Why drop it? I'm still using an Apple G3 Pismo PowerBook (cirra 2000) that has a removable CD/DVD-rom drive. In it's place, I can place a second battery to extend battery run time for the time that I won't be needing a CD/DVD-rom drive. Or leave it empty to save on weight.

But I guess having a removable drive no longer fits into Apple sleek design form factor.
post #34 of 50
Quote:
Originally Posted by fpsanders View Post

I have a MBA for about half a year now and although it felt weird to not have an optical drive, I'm not missing it any more.
......

My wife has had an MBA since the day it came out. I insisted that she get the external optical drive. And, she has so far used it exactly zero times.

Could have used that $99 for something else.....
post #35 of 50
Quote:
Originally Posted by gmon750 View Post

Obviously it must be selling well and filling a niche since Apple is going to continuing it in its product lineup.

As well as others copying the design right down to the chipset, screen size, and 1.8" HDD.

Quote:
Originally Posted by DavidW View Post

Why drop it? I'm still using an Apple G3 Pismo PowerBook (cirra 2000) that has a removable CD/DVD-rom drive. In it's place, I can place a second battery to extend battery run time for the time that I won't be needing a CD/DVD-rom drive. Or leave it empty to save on weight.

But I guess having a removable drive no longer fits into Apple sleek design form factor.

It takes up a lot of room for how much it gets used. The size and fact that it has to be on an edge of the case constricts the engineering options available. If they do remove the optical drive I see four possible scenarios:

....• They offer a restore DVD and offer the Air's external optical drive as an option.
....• They offer a restore DVD and offer the Air's external optical drive included with purchase.
....• They do what Dell and HP do with their low-end system's restore software: they put it on a hidden HDD partition and give you a jewel case-sized leaflet that tells you should use the supplied software to burn it to a DVD. (This takes up too much space)
....• The replace the DVD with a specialised USB flash keychain drive. (Since it would require a 16GB drive this is cost prohibitive)


PS: When doing some minor research I found this 8GB flash keychain drive from less than 4 years being sold for $1800.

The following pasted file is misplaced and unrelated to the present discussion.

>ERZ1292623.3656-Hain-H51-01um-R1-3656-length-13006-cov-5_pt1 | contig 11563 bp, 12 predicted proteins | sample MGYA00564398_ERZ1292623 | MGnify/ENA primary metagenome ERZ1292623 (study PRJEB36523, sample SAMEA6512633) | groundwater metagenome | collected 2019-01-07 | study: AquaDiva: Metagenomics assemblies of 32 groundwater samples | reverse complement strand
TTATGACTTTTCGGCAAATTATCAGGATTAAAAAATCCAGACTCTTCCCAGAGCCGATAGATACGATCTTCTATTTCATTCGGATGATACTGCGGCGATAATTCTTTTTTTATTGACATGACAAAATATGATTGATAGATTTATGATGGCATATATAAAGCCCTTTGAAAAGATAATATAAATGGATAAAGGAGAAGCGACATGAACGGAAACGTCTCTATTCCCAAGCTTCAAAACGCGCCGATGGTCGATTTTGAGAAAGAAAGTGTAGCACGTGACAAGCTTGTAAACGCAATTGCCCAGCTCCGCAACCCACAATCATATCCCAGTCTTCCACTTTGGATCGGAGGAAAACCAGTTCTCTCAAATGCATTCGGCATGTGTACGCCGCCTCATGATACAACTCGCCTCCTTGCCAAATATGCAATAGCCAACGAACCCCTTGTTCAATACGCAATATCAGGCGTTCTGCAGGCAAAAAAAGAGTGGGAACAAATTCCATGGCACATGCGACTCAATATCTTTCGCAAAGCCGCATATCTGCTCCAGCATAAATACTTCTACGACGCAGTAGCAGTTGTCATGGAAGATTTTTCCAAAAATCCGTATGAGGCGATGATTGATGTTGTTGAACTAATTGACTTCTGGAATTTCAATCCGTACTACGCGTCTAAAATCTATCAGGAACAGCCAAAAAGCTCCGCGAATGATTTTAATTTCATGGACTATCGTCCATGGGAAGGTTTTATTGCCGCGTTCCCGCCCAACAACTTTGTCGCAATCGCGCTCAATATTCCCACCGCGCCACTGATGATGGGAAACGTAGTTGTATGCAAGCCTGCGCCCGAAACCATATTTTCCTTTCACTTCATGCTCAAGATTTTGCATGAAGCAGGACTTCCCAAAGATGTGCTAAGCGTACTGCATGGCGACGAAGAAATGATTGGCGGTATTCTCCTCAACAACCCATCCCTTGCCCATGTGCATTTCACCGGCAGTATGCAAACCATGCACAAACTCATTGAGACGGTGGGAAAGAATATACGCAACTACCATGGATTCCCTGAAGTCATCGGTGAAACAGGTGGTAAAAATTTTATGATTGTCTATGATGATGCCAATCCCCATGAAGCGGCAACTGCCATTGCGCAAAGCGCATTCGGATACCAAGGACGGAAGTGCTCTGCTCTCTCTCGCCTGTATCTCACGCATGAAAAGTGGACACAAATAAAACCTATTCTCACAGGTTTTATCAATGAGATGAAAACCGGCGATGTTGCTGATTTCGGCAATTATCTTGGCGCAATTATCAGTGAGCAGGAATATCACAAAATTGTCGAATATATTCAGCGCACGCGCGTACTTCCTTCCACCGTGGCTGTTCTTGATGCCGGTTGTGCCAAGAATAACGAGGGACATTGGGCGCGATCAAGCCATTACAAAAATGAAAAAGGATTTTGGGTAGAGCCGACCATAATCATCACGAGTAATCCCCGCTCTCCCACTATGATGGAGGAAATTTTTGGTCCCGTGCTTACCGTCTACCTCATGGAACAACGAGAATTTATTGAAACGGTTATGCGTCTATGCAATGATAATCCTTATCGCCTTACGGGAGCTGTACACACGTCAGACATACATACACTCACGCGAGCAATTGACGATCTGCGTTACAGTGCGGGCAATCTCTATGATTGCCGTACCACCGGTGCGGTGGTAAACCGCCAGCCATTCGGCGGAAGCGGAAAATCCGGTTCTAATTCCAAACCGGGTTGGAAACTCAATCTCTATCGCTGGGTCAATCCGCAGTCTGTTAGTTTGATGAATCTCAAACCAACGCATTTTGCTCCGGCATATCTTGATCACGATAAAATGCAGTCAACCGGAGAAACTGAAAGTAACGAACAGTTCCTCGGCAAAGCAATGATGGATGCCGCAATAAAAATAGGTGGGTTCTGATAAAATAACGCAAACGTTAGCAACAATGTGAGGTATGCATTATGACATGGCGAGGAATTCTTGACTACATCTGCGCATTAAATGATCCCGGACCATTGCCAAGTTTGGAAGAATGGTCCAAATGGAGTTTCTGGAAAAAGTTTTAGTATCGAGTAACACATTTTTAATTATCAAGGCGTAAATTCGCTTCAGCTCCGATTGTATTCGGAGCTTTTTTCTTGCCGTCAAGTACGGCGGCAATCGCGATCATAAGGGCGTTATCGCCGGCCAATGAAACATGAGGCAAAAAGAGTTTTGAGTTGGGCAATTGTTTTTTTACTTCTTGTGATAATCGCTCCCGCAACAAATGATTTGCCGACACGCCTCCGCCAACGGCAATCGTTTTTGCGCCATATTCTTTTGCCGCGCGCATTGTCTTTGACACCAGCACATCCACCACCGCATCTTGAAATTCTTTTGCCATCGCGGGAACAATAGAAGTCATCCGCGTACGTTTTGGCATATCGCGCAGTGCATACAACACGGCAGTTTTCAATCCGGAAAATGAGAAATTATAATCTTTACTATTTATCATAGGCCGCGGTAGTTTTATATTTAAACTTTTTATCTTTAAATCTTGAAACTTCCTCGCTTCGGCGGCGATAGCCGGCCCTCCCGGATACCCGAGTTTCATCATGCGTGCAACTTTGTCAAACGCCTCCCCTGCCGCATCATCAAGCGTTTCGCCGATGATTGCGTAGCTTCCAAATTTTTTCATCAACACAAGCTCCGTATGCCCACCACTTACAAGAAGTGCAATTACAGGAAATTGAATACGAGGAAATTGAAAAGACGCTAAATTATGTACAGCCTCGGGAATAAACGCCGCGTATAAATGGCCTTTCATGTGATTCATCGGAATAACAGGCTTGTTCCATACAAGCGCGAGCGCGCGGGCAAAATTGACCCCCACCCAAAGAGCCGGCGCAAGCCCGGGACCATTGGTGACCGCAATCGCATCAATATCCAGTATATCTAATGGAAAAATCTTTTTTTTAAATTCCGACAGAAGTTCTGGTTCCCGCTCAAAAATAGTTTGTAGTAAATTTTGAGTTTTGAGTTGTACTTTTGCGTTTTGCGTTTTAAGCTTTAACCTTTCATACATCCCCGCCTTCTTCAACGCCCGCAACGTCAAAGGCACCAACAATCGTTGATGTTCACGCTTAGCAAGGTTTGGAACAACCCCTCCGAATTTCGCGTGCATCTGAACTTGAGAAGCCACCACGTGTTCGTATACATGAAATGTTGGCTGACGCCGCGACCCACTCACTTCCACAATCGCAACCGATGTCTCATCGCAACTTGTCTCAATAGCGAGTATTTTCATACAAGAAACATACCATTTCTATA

http://www.engadget.com/2004/12/07/p...eychain-drive/ PPS: DavidW, how often do you use your optical drive?
Dick Applebaum on whether the iPad is a personal computer: "BTW, I am posting this from my iPad pc while sitting on the throne... personal enough for you?"
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Dick Applebaum on whether the iPad is a personal computer: "BTW, I am posting this from my iPad pc while sitting on the throne... personal enough for you?"
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post #36 of 50
Quote:
Originally Posted by anantksundaram View Post

My wife has had an MBA since the day it came out. I insisted that she get the external optical drive. And, she has so far used it exactly zero times.

Could have used that $99 for something else.....

I've used my external CD for my MBA only a few times. It was to load VMware/XP and the one Windows-only development app from IBM that obviously is not available for download.

My previous laptop was a Sony Vaio S360P which I loved up until a burning aroma began escaping from the fan exhaust. I used the CD in that machine maybe 5 times in the three years I've owned it.

I don't miss an internal CD drive at all. It's a waste of space in today's Internet-downloading environment and USB memory-stick world. The less mechanical items in a laptop, the better.

Next on Jobs' hit-list: Mechanical hard drives. It's not "if" but "when".
post #37 of 50
Quote:
Originally Posted by mrjoec123 View Post

I think Apple should consider sponsoring a major music venue. Put their name and logo on an amphitheater in a major city, and sponsor major music concerts there.

http://www.ituneslive.co.uk/
post #38 of 50
Quote:
Originally Posted by gmon750 View Post

I don't miss an internal CD drive at all. It's a waste of space in today's Internet-downloading environment and USB memory-stick world. The less mechanical items in a laptop, the better.

There is still a large part of the world that doesn't have fast enough internet connections to warrant this
post #39 of 50
Quote:
Originally Posted by jfanning View Post

There is still a large part of the world that doesn't have fast enough internet connections to warrant this

He the poster you replied to stated, there is a USB sticks, There is also external optical drives but I think, mpst importantly, Apple thinks about the high-end US market first. Its Bread and Butter in Mac sales.
Dick Applebaum on whether the iPad is a personal computer: "BTW, I am posting this from my iPad pc while sitting on the throne... personal enough for you?"
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Dick Applebaum on whether the iPad is a personal computer: "BTW, I am posting this from my iPad pc while sitting on the throne... personal enough for you?"
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post #40 of 50
Quote:
Originally Posted by jfanning View Post

There is still a large part of the world that doesn't have fast enough internet connections to warrant this

That's why they still offer a CD option. It's just in an external format. I bought the MBA's external CD because certain business software only comes on CD. After I loaded them, the CD-drive went back in the original case and closed the cabinet door. I'll only use it again should I have to reload the OS or WinXP for whatever reason.